Sundays, 10:30am, Simpson Primary School

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Away In A Manger

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When I was a boy, the idea that of having Christmas every day would have been at the top of my wish list. So while it's fun to reflect on the birth of Jesus in March, it also gives us opportunity to reflect deeply on what's at stake in the birth of Jesus.

1. The Birth of Jesus

In Luke 2:1-7 we read the story of Jesus' birth. First, we note who is not mentioned in the story - the infamous inn keeper who was unwiling to expel Larry the Cable Guyfrom room 301 to make room for Jesus. Second, we note who is mentioned, and that is Caesar Augusts who issued a decree. This decree gets Mary and Joseph out of Nazareth and into Bethlehem so that by being born there Jesus could fulfil the Old Testament prophecies about his birth. This leads us to a core idea:

God plays chess on two levels simultaneously: 

our personal destinies are intertwined with his big-picture purposes.

Caesar wasn't thinking about moving Jesus; he was thinking about money. But God used a decree bu a pagan king in a far away land to get the true king to the place of his birth.

We also notice the simplicity with which Luke telss this story. There is no hyperbole, no embellishment, no exaggeration; he just tells the story. And at the very heart of this story is the simple phrase: she gave birth to her firstborn son. In those few words, Luke gives us the fulfilment of everything the Bible has been pointing to up to this point.

Luke's gospel gives us a ground-up perspective. That is, he is telling us the story of Jesus as the people who encountered Jesus experienced him. For most of these people, they met Jesus before realising who is was. Luke is taking us on a journey of discovery regarding the identity of Jesus.

John's gospel takes the opposite approach; he begins by giving us the identity of Jesus, and then introduces us to the Jesus who confirms that identity. And so John begins,

In the beginning was the Word, and the Word was with God, and the Word was God.He was in the beginning with God. And the Word became flesh and dwelt among us (John 1:1-2, 14) 

God himself has personally stepped into history; God put on flesh and become human so that he might make us like him. Luke, however, is taking us on a journey of discovery, and the next scene sheds a little more light.

2. The Identity of Jesus

In Luke 2:8-12 we read about the shepherds and the angels. This is a famous bit of scripture, read every Christmas around the world. Here are these shepherds, keeping watch over their flocks by night, on fields outside of Bethlehem - David's city. David was the shepherd boy from Bethlehem who grew up to be the giant slayer, and here in his city his descendant is born one who grows up to the ultimate giant slayer.

So these shepherds are watching sheep, probably on fields David had watched sheep many years earlier. And the angel shows up to give them an announcment which, once dealing with their fear, is both surprising to them and profound.

Fear not, for behold, I bring you good news of great joy that will be for all the people. 

It's good news for those who receive it; it is for all the people, but all the people won't benefit because all the people won't receive. But for those who do, the good news is of great joy; great joy is breaking into human experience because of the birth of Jesus.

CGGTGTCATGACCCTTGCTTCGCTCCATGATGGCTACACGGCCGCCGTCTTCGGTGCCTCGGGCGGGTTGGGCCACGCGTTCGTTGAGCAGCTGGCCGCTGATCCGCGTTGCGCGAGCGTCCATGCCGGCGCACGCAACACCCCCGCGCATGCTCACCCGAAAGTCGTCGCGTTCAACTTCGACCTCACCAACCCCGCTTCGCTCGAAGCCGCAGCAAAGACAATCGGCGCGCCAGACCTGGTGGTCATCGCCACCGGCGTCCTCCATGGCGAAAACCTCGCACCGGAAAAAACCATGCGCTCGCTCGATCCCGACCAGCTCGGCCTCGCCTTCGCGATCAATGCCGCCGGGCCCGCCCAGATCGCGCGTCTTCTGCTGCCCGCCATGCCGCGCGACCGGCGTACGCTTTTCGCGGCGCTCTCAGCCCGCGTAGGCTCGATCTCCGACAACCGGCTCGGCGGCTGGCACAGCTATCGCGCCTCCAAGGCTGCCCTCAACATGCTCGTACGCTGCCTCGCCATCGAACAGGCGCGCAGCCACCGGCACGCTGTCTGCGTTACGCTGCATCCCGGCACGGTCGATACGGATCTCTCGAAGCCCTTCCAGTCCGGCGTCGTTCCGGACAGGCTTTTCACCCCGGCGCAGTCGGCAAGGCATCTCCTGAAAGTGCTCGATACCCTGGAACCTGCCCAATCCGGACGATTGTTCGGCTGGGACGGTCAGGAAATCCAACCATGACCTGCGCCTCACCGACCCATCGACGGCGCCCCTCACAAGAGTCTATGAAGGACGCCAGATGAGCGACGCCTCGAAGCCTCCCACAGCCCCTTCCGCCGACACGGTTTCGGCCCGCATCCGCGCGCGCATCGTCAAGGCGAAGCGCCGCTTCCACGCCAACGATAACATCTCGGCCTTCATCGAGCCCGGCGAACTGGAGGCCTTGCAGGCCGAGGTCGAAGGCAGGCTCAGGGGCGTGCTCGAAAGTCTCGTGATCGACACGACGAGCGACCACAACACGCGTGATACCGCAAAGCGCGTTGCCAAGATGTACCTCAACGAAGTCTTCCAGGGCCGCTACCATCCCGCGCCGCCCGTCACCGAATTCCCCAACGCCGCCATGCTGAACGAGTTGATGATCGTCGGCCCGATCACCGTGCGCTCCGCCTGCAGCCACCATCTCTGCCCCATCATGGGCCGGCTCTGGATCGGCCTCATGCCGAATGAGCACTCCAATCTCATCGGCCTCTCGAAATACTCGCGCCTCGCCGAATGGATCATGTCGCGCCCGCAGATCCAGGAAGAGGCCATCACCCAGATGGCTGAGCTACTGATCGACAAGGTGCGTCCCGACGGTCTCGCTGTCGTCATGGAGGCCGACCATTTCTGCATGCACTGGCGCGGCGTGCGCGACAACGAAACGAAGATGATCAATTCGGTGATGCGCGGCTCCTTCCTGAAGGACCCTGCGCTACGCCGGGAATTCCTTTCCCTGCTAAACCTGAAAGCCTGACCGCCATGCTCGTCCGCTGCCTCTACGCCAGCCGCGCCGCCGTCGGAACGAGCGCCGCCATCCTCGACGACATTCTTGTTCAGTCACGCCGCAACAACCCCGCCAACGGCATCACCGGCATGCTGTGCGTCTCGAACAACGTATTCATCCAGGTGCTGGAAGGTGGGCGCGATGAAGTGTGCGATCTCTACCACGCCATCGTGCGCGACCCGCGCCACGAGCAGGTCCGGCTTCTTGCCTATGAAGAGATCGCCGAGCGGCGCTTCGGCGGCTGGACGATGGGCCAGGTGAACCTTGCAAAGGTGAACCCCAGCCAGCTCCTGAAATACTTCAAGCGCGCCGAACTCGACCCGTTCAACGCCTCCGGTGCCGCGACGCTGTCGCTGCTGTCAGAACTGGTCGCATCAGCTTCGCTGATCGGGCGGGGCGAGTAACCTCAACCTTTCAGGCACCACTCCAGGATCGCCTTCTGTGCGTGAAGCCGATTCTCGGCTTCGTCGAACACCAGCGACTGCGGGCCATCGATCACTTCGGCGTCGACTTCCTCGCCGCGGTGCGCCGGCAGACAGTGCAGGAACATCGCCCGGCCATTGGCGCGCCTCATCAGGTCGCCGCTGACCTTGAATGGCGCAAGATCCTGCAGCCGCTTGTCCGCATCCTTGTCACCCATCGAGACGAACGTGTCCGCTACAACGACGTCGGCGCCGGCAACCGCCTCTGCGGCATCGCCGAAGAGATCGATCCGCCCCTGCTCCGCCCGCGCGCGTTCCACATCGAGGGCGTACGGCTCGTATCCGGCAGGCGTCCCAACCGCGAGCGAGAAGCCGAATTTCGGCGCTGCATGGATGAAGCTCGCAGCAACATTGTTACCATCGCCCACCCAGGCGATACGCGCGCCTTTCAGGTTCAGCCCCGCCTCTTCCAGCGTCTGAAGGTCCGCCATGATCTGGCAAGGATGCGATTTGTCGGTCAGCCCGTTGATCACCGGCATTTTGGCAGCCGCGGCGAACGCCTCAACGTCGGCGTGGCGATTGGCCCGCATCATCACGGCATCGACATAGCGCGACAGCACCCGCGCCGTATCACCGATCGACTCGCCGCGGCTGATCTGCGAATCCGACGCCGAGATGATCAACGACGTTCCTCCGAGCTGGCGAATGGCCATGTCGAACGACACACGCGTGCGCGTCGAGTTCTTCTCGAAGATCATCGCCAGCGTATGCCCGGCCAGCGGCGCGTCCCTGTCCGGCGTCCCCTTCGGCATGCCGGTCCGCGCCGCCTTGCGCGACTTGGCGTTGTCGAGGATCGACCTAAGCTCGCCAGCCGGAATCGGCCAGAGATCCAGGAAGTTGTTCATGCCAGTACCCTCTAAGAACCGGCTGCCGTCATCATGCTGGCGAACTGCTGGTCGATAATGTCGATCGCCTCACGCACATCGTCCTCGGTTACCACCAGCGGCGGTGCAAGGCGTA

The key bit of information in the text is the actual news, and the very centre of this is the identity statement about Jesus:

For unto you is born this day in the city of David a Saviour, who is Christ the Lord.

 These unsuspecting shepherds encounter the most profound news imaginable; a baby has been born, in Bethlehem whose identity is one-of-a-kind. In short, this is who Jesus is:

  • Saviour: the merciful one who delivers
  • Christ: the promised one who restores
  • Lord: the King who rules

As we walk through Luke, we see each of these themes unpacked in a variety of ways; sometimes the Saviour-ship of Jesus is in focus, sometimes the Messiah-shiup, and sometimes the Lordship. But never forget: He's all three, and if you want one, you get them all.

3. The Response to Jesus

In Luke 2:13-20, we read about how different people responded to Jesus. The first group is easy to remember with the acronym WOW!:

  • The response of the angels: worship
  • The response of the shepherds: obedience
  • The response of the shepherds: witness

The angels gave glory to God in the highest; the shepherds went to see what the angels told them about, and then the shepherds told others, and then the shepherds worshipped. What do we do with Jesus? We worship him, we obey him, and we witness to others about him.

Finally, however, we come to Mary's response in Luke 2:19:

But Mary treasured up all these things, pondering them in her heart.

You can imagine how the young teenage mother would have been encouraged by the news the shepherds shared. Her life has been thrown into a kind of turmoil she didn't ask for, but the words from the shepherds confirmed what the angel had told her and the blessing from Elizabeth. Her newborn son really was from God, and she really was in the right place at the right time doing God's will. 

Jesus was born in a manger, but the who of that birth is Saviour, Christ, Lord. Take time to reflect on, ponder, and embrace the word of Jesus' identity.